If we are to do genuine good in the world and authentically serve others, we must critically consider our methods. Good intentions are not enough.

A friend of mine who used to run a children’s home in Haiti once told me a story about a precious youth group who came to visit once a year. The children’s home welcomed them with open arms, invited them to meet and play with the children, and asked them to bring needed supplies and medications if they could. Each year, the youth pastor and teens also did a building or improvement project of some kind. One year it was deep-cleaning and repainting the orphanage, and in 2012, two years after the earthquake that ravaged the country, the project was rebuilding two walls that had crumbled during the crisis. The youth group raised funds, volunteered their time, and worked diligently to make the necessary repairs. They cheered when they were finished—another project completed for the kingdom!

But, my friend revealed, when the group left, he had to hire a local team of skilled workers to come in and fix the shoddy workmanship that would have exposed the children and staff to a multitude of safety risks. He confessed that he wished the youth group—bless their hearts—had just raised and donated the money needed to hire the local workers in the first place. This approach would have done three positive things: made sure that money, time, and supplies were used in the most efficient way possible, allowed the children’s home to hire a team of skilled workers to complete the job according to code and safety standards, and stimulated the local economy by employing local workers instead of foreign volunteers. The youth group could have still contributed in a meaningful way by raising funds and then traveling to celebrate with the kids in their restored home.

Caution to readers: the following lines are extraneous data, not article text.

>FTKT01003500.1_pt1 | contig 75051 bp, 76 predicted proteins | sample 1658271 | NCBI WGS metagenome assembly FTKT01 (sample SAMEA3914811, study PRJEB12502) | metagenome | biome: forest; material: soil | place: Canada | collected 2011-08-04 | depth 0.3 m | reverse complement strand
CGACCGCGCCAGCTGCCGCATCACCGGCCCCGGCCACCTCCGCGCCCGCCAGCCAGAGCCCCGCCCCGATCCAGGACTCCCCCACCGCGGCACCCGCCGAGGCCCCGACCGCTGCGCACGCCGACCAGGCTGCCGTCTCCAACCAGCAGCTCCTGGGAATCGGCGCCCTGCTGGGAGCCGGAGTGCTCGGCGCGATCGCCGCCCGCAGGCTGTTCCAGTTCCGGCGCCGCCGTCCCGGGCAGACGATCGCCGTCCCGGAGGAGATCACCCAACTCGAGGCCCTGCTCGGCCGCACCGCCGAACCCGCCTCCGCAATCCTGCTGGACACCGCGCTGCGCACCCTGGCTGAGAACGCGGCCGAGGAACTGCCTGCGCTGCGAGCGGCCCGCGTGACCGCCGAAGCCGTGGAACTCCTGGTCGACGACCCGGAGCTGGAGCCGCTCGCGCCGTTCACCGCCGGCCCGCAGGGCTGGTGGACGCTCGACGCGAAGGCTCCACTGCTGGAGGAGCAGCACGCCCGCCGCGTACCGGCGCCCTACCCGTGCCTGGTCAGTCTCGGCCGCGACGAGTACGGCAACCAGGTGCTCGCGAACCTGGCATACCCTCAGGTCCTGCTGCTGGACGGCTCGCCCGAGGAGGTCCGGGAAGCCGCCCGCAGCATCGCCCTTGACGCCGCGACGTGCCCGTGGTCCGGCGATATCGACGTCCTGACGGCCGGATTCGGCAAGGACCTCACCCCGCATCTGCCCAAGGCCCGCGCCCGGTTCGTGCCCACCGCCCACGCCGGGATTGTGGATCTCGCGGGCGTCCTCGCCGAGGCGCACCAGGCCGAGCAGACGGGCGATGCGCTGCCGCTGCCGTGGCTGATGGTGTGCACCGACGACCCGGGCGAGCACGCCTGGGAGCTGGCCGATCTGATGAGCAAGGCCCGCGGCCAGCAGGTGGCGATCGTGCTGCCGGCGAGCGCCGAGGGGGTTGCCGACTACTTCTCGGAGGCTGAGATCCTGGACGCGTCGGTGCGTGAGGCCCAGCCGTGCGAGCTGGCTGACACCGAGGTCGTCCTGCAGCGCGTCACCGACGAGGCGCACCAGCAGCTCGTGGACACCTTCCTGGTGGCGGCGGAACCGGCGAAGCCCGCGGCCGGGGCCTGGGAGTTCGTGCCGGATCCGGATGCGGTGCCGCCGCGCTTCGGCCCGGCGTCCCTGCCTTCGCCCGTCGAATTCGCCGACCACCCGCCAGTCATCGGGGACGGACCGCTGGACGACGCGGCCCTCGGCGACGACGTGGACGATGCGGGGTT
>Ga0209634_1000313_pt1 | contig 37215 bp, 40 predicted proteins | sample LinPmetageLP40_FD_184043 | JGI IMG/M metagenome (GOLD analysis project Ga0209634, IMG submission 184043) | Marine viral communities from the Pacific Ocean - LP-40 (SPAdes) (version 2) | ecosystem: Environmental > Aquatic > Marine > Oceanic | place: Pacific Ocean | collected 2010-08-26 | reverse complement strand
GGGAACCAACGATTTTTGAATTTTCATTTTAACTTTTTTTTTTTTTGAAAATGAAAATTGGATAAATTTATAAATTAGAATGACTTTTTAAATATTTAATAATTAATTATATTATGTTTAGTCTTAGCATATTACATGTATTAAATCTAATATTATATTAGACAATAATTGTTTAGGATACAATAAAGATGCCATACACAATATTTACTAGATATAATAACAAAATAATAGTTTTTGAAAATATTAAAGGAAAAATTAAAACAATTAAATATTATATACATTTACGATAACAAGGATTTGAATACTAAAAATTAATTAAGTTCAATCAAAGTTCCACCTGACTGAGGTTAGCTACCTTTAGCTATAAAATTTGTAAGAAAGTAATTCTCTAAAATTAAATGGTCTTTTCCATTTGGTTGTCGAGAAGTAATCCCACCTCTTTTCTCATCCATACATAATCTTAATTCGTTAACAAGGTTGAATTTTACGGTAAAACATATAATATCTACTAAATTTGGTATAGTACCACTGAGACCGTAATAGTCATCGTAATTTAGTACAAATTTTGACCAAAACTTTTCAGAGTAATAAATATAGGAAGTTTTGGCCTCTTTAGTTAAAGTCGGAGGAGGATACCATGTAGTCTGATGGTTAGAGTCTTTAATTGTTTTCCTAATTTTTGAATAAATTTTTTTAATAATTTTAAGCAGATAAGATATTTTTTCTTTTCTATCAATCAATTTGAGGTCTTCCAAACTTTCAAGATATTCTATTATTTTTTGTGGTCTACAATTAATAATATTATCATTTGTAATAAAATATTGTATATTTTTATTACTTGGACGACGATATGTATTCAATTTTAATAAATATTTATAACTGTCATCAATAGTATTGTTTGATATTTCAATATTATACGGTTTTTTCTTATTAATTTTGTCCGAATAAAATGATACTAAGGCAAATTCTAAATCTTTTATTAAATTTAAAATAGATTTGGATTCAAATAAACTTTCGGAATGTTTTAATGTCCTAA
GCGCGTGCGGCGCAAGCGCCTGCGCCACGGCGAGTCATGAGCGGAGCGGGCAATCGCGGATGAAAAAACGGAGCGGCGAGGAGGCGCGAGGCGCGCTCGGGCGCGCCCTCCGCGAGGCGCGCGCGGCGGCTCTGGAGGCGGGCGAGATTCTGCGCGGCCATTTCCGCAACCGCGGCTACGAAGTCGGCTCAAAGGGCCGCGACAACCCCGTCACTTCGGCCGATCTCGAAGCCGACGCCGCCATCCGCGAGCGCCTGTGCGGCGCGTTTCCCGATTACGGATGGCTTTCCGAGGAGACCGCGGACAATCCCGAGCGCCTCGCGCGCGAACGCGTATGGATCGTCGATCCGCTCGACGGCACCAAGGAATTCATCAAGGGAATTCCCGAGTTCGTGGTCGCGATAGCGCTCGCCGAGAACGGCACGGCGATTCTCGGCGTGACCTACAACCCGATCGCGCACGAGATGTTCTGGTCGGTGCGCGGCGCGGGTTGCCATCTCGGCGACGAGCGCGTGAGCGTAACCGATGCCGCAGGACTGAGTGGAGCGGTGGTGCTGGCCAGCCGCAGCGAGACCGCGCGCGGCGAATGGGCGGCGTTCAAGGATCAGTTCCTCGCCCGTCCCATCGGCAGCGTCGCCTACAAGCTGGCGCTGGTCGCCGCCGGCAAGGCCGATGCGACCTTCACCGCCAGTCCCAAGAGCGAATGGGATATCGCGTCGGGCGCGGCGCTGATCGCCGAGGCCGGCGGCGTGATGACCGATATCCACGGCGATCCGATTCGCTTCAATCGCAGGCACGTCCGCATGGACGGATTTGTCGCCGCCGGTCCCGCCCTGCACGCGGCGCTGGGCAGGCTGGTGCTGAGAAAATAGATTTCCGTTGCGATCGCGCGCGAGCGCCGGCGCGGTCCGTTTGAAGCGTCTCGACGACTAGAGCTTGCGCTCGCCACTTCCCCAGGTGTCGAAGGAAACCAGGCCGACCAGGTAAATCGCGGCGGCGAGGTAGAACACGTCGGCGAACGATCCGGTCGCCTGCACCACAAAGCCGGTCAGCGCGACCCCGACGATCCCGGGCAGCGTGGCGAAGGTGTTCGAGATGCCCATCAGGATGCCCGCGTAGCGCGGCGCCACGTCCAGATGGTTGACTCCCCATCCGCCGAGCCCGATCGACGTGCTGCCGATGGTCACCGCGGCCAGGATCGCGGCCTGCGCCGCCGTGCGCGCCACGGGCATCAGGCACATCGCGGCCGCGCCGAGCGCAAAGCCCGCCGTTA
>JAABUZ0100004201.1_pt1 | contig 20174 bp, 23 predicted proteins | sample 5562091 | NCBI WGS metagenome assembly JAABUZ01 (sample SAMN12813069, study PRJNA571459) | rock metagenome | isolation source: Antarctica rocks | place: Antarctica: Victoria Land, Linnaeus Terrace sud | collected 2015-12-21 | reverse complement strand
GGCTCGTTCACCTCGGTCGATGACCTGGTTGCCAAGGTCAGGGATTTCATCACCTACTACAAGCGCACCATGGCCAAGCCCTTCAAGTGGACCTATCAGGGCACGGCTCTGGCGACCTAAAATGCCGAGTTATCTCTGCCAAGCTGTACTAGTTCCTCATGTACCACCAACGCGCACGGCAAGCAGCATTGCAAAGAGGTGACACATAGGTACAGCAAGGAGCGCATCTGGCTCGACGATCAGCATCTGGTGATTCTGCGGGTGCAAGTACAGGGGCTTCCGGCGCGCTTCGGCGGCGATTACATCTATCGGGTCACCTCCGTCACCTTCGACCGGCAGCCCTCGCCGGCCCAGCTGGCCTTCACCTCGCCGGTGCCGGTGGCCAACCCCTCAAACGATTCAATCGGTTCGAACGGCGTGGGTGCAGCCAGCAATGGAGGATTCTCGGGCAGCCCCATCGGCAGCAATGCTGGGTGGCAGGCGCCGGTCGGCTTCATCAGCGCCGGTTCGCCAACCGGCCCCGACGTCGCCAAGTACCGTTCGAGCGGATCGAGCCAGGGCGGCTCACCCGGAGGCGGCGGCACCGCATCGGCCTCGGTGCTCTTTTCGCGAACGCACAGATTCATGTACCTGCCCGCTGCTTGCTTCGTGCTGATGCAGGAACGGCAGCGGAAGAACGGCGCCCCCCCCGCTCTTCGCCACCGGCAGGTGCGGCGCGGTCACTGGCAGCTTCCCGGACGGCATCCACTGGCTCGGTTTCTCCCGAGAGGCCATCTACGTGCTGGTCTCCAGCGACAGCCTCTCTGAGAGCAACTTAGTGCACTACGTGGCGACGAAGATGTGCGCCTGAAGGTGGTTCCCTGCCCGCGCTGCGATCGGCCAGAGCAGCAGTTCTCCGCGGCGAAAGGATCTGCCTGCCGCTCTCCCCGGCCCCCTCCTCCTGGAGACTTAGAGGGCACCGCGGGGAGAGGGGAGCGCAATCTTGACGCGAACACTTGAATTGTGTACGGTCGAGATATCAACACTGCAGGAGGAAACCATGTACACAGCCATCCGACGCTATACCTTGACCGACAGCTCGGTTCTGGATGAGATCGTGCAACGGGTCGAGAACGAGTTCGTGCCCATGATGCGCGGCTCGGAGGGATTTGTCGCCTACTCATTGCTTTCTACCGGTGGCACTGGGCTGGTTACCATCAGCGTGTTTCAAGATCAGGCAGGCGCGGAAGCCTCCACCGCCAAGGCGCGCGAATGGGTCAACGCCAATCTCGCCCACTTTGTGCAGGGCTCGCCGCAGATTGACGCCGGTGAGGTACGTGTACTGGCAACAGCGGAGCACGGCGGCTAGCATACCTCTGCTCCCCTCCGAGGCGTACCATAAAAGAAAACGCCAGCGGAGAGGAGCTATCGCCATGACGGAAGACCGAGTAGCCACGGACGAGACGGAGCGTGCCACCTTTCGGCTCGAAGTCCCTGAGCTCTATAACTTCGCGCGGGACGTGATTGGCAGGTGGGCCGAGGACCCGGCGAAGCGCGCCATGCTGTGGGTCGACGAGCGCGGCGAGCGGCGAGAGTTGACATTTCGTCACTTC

If we are to do genuine good in the world and authentically serve others, we must critically consider our methods. Good intentions are not enough. Perhaps there are times to jump in and physically help build a structure or be a house mother, and and there are times to contribute in other ways, such as financially—even if that doesn’t give us as much of a warm, fuzzy feeling inside. There are so many ways to effect real change with the skills we already have, rather than trying to do things that require skills we don’t. The difference is found in whether we’re willing to ask—first, what others need and, second, how best we can help those needs be met.

I am learning, and it is a journey. I aim never to stop serving but always to learn to do it better. I will make it back to Uganda and its beautiful, red-dirt roads one day. I will make it back to my friend Sophia’s impossibly straight, white smile and the enveloping sound of twenty girls singing hymns in Luganda about how thankful they are to their baba in heaven. I will dance and sing and worship with them again and hug their necks, and I will do it as a respectful visitor in a land that is not my own. I will aim to do this in a way that ethically supports the organization, responsibly supports the local economy and needs of the local population, and ultimately honors God.

As it turns out, I am learning that we most faithfully honor God in overseas missions when we take the time to research what others truly need and humbly ask what role we can play in meeting those needs. I can’t wait to find out mine.

*All names of the girls in the safehouse have been changed to protect their identities.